Originally posted on my old writing blog on Feb.28, 2013
“Not many people get this opportunity.” She said, low and soft.
The man looked at the woman. “Why are you offering it to me then?”, he managed to gasp.
“Think of it as a gift.” She said with a small smile on her lips.
The man thought about his life. The wars he fought, the men he had killed. He thought about hunting stags with his son. He thought about making love to his wife.
“Time is running out. You should decide soon.” She said.
“Will it be painful?” has rasped out.
“How long will it take?”
“It will be like falling asleep.”
The man looked at the canopy of his bed, a million thoughts running through his head.
The woman smiled a patient smile and replied, “Because you are a good man.”
The man was quiet once more. The offer was tempting. He had been in pain for quite some time, however the past few months have been the worst. The disease slowly drained his life, leaving his body wracked in chronic pain and rendering him unable to do much more than wheeze and thrash in his bed.
“You are one of the few who has the opportunity to decide when you will die. However, if you wait too much longer, fate will decide for you.”
He knew what the woman said was true. The physicians have all told him the same thing. His time was short.
“…I only offer you peace.”
He knew that too. The physicians have all said it will only get more painful. More difficult to breath. There are only so many pain medicines the can give. It will get much more painful before his mind finally gives in. This woman is offering him a painless death, on his own terms. Something he has wished for many times in the past few weeks.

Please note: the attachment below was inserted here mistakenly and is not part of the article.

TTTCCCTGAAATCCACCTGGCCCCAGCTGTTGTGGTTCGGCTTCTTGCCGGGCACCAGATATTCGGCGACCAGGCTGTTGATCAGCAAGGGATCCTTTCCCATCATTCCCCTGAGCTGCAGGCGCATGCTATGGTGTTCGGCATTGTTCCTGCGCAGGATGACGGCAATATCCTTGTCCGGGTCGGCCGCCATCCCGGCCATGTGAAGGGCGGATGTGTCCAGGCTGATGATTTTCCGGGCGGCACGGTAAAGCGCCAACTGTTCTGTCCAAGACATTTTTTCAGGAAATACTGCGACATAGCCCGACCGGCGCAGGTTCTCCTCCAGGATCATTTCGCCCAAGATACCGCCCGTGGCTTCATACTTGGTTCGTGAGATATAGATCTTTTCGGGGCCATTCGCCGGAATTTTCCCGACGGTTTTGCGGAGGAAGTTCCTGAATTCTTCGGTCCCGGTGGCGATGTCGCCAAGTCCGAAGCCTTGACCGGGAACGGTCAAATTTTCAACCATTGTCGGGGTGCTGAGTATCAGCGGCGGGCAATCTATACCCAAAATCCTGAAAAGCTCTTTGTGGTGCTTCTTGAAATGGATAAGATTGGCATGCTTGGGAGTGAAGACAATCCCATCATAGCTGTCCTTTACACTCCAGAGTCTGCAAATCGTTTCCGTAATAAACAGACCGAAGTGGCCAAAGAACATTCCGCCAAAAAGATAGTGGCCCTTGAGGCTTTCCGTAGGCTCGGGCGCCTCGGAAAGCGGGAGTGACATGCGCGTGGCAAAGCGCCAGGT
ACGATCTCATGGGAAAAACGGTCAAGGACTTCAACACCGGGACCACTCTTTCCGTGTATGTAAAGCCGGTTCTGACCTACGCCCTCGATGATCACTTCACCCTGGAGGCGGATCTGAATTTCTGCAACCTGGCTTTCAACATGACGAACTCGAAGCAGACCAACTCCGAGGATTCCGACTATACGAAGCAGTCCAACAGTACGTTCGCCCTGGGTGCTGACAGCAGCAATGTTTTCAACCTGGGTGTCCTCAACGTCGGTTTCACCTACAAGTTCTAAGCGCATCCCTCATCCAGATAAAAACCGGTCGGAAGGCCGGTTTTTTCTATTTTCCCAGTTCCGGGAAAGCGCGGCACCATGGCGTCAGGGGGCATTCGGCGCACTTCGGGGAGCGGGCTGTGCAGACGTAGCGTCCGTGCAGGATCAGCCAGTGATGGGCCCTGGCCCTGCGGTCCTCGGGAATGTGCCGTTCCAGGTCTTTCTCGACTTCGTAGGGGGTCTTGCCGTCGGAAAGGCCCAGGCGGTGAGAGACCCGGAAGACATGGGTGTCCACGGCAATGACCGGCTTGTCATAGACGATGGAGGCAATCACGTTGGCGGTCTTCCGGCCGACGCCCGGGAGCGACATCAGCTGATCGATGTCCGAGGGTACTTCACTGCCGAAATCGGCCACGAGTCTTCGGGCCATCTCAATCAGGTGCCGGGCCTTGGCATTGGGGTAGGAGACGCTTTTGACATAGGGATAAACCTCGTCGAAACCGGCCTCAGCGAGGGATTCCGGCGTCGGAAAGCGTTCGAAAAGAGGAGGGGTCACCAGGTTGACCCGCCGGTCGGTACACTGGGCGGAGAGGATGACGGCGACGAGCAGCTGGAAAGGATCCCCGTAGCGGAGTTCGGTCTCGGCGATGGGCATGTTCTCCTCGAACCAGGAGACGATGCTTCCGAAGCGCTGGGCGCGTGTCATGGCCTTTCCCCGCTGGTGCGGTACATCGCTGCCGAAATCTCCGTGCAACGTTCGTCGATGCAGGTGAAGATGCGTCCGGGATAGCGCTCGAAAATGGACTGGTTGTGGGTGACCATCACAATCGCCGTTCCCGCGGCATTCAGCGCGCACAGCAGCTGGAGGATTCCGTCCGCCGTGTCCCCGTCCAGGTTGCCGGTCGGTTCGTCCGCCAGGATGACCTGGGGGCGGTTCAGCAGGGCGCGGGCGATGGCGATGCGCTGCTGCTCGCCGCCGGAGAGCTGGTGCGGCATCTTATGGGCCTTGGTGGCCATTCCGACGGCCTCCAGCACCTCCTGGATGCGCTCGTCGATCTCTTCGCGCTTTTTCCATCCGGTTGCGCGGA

Now that Death has come to answer that wish, he was frightened.
The halls were quiet with the exception of the occasional scurrying mouse. The fire crackled in the hearth. The wind puffed against the window panes. For a brief moment a memory of long ago rose up in his mind’s eye. That night was much like this one, his wedding night. His wife lay beside him in the bed on that night. They spoke of the future when they weren’t learning each other’s bodies. It was a good night…that night.
A loud pop from the fire brought him back to the present. For a moment he had forgotten the pain in his body…lost in the memory. His eyes swiveled to the woman once again.
“My family? What will happen to them? Will they see? Will they know?” the man asked with a sudden fear of appearing weak.
“They will go on without you, as all that are left behind must. They will see and know only what you want them to know. If you want, they will think it was the natural course. No one will know but you and me.”
“How would you do it?” the man asked.
The woman showed him a tiny bottle she held in her hand. “Simply drink this when you are ready.”
“And then what?”
“Then…you will sleep.”
“That’s it? Just go to sleep?”
“How long will it take?”
“The pain will subside first then sleep will take you.”
The man thought once again. He had wished for this. For the pain to end. To be at peace. It seemed almost too good to be true.
“Because, you are a good man and have done many good things for a lot of people. It’s the least you deserve.”
The man wondered if other good men were given the same choice.
“But, you must decide soon. The time is approaching where it will be out of my hands.” The woman pressed the tiny bottle into his hand. It felt cool and smooth. His fingers curled around the bottle. He began to think of his wife and son. He thought about how hard it has been on her to watch his decline. He thought of all the work his son had taken on as his the illness slowly took hold. Peace would not only be his. It would be for them as well. They could move out of this state of caretaker limbo.
The man brought the bottle up so he could see it in the light. Such a tiny thing. You would think Death would look different. Bigger. More. Not a tiny little bottle barely the length of his thumb. He turned the bottle in his hand and looked at it in the light. It was blue glass with a bulb at the bottom and a long neck that ended with a cork.
He looked at the woman again. She smiled a small patient smile. The kind you give to children that are trying to learn something new for the first time.
He uncorked the bottle.
Death by Idgie Stark is licensed under a Creative Commons Attribution-NonCommercial-NoDerivatives 4.0 International License.